.0001 Creutzfeld-Jacob disease (Gerstmann-Straussler disease, included) (Huntington disease-like 1, included) [PRNP, EXTRA OCTAPEPTIDE CODING REPEATS] (rs193922906) (RCV000014326...) (Owen et al. 1989, 1990; Collinge et al. 1989; Poulter et al. 1992; Goldfarb et al. 1991; Krasemann et al. 1995; Campbell et al. 1996; Laplanche et al. 1999; Lewis et al. 2003; Pietrini et al. 2003; Nishida et al. 2004; Chiesa et al. 2000)
.0006 Creutzfeld-Jacob disease (Fatal familial insomnia, included) [PRNP, GLU200LYS] (rs28933385) (gnomAD:rs28933385) (RCV000014335...) (Goldgaber et al. 1989; Goldfarb et al. 1990; Mitrova et al. 1990; Goldfarb et al. 1991; Gajdusek 1991; Goldfarb et al. 1994; Bertoni et al. 1992; Meiner et al. 1997; Lee et al. 1999; Colombo 2000; Simon et al. 2000; Chapman et al. 1996; Taratuto et al. 2002)
.0007 Creutzfeld-Jacob disease (Fatal familial insomnia, included) [PRNP, ASP178ASN AND MET129VAL] (rs1799990) (rs74315403) (gnomAD:rs1799990
RCV000014331...) (Goldfarb et al. 1991; Nieto et al. 1991; Goldfarb et al. 1992; Brown et al. 1992; Laplanche et al. 1992; Riek et al. 1998; Goldfarb et al. 1992; Kretzschmar et al. 1995; Dagvadorj et al. 2002; Zarranz et al. 2005; Dossena et al. 2008)
.0014 Creutzfeld-Jacob disease [PRNP, VAL210ILE] (rs74315407) (gnomAD:rs74315407) (RCV000014342...) (Pocchiari et al. 1993; Mouillet-Richard et al. 1999)
.0016 Creutzfeld-Jacob disease [PRNP, VAL180ILE] (rs74315408) (gnomAD:rs74315408) (RCV000020249...) (Kitamoto et al. 1993; Jin et al. 2004)
.0023 Creutzfeld-Jacob disease [PRNP, ARG208HIS] (rs74315412) (gnomAD:rs74315412) (RCV000014352...) (Mastrianni et al. 1996; Capellari et al. 2005; Basset-Leobon et al. 2006)
.0030 Creutzfeld-Jacob disease [PRNP, GLU211GLN] (rs398122370) (RCV000074468) (Peoc'h et al. 2012)
(2) Gerstmann-Straussler disease (137440)
.0002 Gerstmann-Straussler disease [PRNP, PRO102LEU] (rs74315401) (RCV000014329...) (Hsiao et al. 1989; Goldgaber et al. 1989; Speer et al. 1991; Kretzschmar et al. 1991; Goldfarb et al. 1990; Goldhammer et al. 1993; Doh-ura et al. 1990; Parchi et al. 1998; Mishra et al. 2002)
.0004 Gerstmann-Straussler disease [PRNP, ALA117VAL] (rs74315402) (RCV000014330...) (Doh-ura et al. 1989; Mastrianni et al. 1995; Hegde et al. 1998; Mallucci et al. 1999)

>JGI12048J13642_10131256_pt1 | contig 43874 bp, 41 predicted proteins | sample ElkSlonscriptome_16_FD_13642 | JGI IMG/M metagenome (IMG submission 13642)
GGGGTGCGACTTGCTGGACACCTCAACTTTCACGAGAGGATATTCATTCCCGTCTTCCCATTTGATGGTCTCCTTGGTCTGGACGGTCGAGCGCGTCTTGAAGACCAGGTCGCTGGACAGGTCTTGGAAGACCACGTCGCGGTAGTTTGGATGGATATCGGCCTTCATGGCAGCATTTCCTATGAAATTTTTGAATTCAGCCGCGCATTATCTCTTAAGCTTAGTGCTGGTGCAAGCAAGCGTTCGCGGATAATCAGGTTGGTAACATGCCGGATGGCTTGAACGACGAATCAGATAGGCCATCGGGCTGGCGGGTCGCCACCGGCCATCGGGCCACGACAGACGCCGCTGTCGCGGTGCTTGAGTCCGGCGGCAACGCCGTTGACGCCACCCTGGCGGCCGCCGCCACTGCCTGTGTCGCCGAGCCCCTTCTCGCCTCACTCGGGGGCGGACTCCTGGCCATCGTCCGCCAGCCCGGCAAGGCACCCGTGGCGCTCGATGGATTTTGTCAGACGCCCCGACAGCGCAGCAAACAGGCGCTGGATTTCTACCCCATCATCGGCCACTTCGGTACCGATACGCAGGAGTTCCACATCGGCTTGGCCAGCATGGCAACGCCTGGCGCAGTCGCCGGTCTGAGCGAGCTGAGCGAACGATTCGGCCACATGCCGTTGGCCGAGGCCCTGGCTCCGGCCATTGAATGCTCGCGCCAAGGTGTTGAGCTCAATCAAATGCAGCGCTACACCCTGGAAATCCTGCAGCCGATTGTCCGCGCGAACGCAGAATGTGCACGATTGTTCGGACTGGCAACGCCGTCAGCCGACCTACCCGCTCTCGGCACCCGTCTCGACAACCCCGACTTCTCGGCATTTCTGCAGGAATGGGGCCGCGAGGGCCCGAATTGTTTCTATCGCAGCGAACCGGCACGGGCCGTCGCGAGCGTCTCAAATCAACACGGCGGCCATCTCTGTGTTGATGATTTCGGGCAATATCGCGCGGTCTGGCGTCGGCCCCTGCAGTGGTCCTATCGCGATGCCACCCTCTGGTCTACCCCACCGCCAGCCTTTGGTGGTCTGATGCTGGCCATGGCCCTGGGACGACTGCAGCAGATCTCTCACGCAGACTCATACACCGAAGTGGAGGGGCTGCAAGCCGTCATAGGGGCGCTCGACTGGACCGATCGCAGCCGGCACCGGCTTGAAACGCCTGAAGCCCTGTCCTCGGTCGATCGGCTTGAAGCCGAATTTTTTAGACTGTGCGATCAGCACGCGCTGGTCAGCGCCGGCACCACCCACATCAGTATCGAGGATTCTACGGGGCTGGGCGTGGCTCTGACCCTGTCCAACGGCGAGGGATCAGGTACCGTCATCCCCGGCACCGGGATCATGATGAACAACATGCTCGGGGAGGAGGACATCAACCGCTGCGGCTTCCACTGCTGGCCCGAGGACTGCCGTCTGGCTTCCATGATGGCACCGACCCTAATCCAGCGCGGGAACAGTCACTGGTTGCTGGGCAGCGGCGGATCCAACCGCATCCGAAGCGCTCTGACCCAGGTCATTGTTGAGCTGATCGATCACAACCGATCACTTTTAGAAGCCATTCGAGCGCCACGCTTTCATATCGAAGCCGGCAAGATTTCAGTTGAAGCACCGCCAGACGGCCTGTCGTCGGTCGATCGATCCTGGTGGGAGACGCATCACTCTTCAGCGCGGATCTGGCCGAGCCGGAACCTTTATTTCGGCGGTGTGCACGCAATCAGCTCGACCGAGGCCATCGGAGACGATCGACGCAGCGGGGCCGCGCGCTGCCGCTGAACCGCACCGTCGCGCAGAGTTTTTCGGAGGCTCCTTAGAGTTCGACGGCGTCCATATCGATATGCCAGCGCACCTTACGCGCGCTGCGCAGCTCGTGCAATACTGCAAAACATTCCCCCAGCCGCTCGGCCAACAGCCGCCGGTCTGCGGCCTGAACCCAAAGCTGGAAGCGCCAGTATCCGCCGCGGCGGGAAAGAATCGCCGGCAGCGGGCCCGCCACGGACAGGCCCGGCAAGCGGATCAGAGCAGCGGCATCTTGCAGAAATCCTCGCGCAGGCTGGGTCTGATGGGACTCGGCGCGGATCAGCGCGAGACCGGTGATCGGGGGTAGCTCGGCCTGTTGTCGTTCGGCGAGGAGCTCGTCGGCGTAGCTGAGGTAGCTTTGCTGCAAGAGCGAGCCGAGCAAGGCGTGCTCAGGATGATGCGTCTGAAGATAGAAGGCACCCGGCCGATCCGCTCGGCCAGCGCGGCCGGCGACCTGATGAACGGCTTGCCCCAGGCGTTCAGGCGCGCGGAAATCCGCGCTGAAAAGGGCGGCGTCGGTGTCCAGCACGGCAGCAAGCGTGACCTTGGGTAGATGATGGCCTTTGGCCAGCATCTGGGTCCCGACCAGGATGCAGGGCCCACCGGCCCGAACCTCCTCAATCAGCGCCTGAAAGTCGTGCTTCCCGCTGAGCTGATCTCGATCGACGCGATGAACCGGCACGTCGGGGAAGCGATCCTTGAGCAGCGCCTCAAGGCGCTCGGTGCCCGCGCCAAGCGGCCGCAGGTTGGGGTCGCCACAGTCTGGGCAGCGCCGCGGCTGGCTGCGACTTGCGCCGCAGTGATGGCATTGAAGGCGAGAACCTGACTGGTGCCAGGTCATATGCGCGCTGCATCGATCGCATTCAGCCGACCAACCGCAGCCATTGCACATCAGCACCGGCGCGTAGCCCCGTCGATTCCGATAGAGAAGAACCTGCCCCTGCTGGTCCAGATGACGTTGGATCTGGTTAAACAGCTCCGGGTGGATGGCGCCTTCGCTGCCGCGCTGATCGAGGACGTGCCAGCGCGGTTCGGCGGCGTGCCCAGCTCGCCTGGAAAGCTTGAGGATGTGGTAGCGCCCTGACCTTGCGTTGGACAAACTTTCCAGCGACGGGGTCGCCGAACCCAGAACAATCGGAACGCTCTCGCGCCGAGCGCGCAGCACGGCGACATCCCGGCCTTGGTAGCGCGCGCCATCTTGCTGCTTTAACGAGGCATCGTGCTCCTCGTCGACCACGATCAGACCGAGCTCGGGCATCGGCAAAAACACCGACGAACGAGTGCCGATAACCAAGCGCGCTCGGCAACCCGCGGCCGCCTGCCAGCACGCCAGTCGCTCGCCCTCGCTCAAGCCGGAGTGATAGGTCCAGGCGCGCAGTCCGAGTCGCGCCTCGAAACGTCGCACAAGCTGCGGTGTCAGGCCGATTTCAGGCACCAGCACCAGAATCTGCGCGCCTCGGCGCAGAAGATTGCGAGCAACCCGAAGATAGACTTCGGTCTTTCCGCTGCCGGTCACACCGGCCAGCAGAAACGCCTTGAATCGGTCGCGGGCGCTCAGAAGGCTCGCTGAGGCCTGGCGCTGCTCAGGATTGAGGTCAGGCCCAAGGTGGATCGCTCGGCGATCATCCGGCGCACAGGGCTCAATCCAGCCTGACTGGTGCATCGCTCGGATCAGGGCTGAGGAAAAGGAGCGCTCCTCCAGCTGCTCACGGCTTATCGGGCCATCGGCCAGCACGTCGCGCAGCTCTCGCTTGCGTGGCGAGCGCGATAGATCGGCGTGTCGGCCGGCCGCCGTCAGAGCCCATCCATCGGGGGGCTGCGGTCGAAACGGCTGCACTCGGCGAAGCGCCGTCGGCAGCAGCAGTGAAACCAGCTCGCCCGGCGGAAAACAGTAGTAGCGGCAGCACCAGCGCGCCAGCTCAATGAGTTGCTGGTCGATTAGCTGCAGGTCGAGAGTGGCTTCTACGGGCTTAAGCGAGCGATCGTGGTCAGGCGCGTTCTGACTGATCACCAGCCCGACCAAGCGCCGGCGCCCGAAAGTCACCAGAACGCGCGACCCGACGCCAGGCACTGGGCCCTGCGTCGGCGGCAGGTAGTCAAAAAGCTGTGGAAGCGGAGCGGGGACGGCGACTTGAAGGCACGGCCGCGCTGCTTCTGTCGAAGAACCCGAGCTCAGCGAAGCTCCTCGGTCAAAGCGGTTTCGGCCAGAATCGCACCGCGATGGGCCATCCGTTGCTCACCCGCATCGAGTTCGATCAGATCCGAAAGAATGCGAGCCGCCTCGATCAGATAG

.0011 Gerstmann-Straussler disease [PRNP, PHE198SER] (rs74315405) (RCV000020252...) (Hsiao et al. 1992; Farlow et al. 1989; Vanik and Surewicz 2002)
.0012 Gerstmann-Straussler disease [PRNP, GLN217ARG] (rs74315406) (RCV000014341...) (Hsiao et al. 1992)
.0015 Gerstmann-Straussler disease [PRNP, PRO105LEU] (rs11538758) (RCV000014343...) (Yamada et al. 1993)
.0021 Gerstmann-Straussler disease [PRNP, GLY131VAL] (rs74315410) (gnomAD:rs74315410) (RCV000014351) (Panegyres et al. 2001)
.0024 Gerstmann-Straussler disease (Spongioform encephalopathy with neuropsychiatric features, included) [PRNP, HIS187ARG] (rs74315413) (RCV000014353...) (Cervenakova et al. 1999; Butefisch et al. 2000; Hall et al. 2005)
.0026 Gerstmann-Straussler disease [PRNP, ALA133VAL] (rs74315415) (RCV000014356) (Rowe et al. 2007)
.0027 Gerstmann-Straussler disease [PRNP, PRO105SER] (rs74315414) (gnomAD:rs74315414) (RCV000014357...) (Tunnell et al. 2008)
.0029 Gerstmann-Straussler disease [PRNP, GLU211ASP] (rs398122413) (RCV000074467) (Peoc'h et al. 2012)
.0034 Gerstmann-Straussler disease [PRNP, GLN227TER] (rs17852079) (RCV000074472) (Jansen et al. 2010)
(3) Prion disease, susceptibility to
.0005 Prion disease, susceptibility to (Alzheimer disease, early-onset, susceptibility to, included) (Aphasia, primary progressive, susceptibility to, included) [PRNP, MET129VAL] (rs1799990) (gnomAD:rs1799990) (RCV000014331...) (Doh-ura et al. 1989; Collinge et al. 1991; Palmer et al. 1991; Doh-ura et al. 1991; De Silva et al. 1994; Goldfarb et al. 1992; Monari et al. 1994; Aguzzi 1997; Cervenakova et al. 1998; Deslys et al. 1998; Riek et al. 1998; Head et al. 2001; Plaitakis et al. 2001; Erginel-Unaltuna et al. 2001; Petchanikow et al. 2001; Brandel et al. 2003; Croes et al. 2004; Wadsworth et al. 2004; Jeong et al. 2005; Papassotiropoulos et al. 2005; Zan et al. 2006; Mead et al. 2009)
Alzheimer Disease and Dementia
(Croes et al. 2003; Riemenschneider et al. 2004; Combarros et al. 2000; Casadei et al. 2001; Ohkubo et al. 2003; Li et al. 2005)
(4) Fatal familial insomnia (600072)